In the local village, I rented a tiny cottage down a long lane, surrounded by fen and woodland. It was called “The Hideaway”. Appropriately, the rooms were incredibly small and had mere six-foot high ceilings. It was here that my landlady Caro, who lived in London at the time but would come and stay at weekends, set about turning the two-acre wilderness into an extraordinary garden and taught me to re-love gardening for the first time since I had my own small vegetable patch at home when I was six. There is nothing in the world so satisfying as making a garden; my greatest pleasure is now restoring the garden around my own house in Dorset – but that is another story.
From this remote Norfolk cottage I moved, when I was 27, to New York. That enormous change was mitigated by my finding, with a lot of luck and some perserverance, a minute flat on the top floor of a beautiful, crumbling 1820s townhouse in Greenwich Village. My cousin Ben came to stay and we ripped up the grim carpet and scrubbed the floorboards. I painted the walls – first a pale grey and then a year later, in the middle of a very cold New York winter, a strong Chinese yellow. My bedroom walls I wallpapered using tea-stained photocopies from a book of botanical engravings. The Greek Revival fireplace drew perfectly, and for my first two years in New York City, this little apartment on Bank Street was my nest.
I was working around the corner, in the then unrestored Meatpacking District, for Fairfax & Sammons, one of the small but powerful and growing band of traditional architects now practising in the US. Richard and Anne taught me an enormous amount, both about architecture and business, but probably the greatest influence of all was just living for five years in hectic, beautiful New York City.
When it was time to leave Bank Street, I moved to a narrow railroad apartment on King Street, where the Village meets Soho. It was what they call a “six-storey walk-up”, which was no joke if you forgot something on your way out of the house, but being on the top floor it had extraordinary views on three sides and I used to wake up and go to sleep looking across the New York skyline to the Empire State Building. It was in this little apartment that I first experimented with a few strong fabrics and some contemporary furniture alongside old brown tables and chairs, and loved the results.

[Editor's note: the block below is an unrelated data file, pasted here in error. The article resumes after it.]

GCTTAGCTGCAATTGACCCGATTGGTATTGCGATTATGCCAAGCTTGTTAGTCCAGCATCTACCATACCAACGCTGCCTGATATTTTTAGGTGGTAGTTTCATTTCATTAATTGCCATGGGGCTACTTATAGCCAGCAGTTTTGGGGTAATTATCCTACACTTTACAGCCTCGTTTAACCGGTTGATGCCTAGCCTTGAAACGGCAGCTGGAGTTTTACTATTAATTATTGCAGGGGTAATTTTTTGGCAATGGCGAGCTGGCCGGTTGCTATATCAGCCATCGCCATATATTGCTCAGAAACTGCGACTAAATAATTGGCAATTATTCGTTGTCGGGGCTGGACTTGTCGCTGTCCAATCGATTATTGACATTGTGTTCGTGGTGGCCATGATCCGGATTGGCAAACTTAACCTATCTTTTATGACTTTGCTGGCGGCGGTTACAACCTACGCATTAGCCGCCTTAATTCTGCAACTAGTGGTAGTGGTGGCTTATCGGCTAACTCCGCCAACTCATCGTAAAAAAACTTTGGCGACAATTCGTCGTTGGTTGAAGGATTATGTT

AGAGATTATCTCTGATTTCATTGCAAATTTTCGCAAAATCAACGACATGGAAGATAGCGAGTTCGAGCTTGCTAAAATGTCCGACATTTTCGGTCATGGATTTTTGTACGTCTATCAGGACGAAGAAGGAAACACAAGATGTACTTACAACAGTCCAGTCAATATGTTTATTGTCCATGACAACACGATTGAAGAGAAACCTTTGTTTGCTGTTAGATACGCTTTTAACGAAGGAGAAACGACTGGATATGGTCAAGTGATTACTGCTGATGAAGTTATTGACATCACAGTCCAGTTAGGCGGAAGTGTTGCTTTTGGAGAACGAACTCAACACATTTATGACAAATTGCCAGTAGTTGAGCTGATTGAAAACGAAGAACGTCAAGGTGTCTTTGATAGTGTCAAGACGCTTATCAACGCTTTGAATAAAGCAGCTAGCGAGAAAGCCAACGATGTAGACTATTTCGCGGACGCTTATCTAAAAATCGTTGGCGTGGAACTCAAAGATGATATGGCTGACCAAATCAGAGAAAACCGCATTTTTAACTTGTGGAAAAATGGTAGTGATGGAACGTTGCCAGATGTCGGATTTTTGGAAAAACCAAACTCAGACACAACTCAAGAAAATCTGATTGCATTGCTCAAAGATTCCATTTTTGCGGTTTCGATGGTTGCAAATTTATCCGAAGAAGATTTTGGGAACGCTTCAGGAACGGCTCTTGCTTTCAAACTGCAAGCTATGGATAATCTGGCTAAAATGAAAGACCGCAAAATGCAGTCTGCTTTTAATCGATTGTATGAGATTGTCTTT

When I moved back to London in the autumn of 2003, with tears in my eyes but nonetheless so happy to be coming home, I rented a small, panelled early Georgian flat in Bloomsbury. It is another tiny place, but it suits me brilliantly. Around the corner I subsequently opened my architectural office, and then more recently our shop in a little pair of Victorian shops on Rugby Street.
I have been here for nine years now, and it is a part of London that I love—not least, I have to admit, because I have been lucky enough to combine living here with taking a long lease on a plain, unrestored 1820s parsonage in west Dorset. There I have been able to escape, and have both the time and space really to make a garden.
All of these places and experiences have, I think, gone to define my approach to decoration. They are all quite simple spaces and (with the exception of the parsonage and Edinburgh) very small indeed. But they all had character and they all have had a spirit of quiet contentment.
Edited extract from ‘English Decoration’ by Ben Pentreath, which is due to be published on September 6 (Ryland Peters & Small)
Copyright The Financial Times Limited 2016. You may share using our article tools.
Please don't cut articles from FT.com and redistribute by email or post to the web.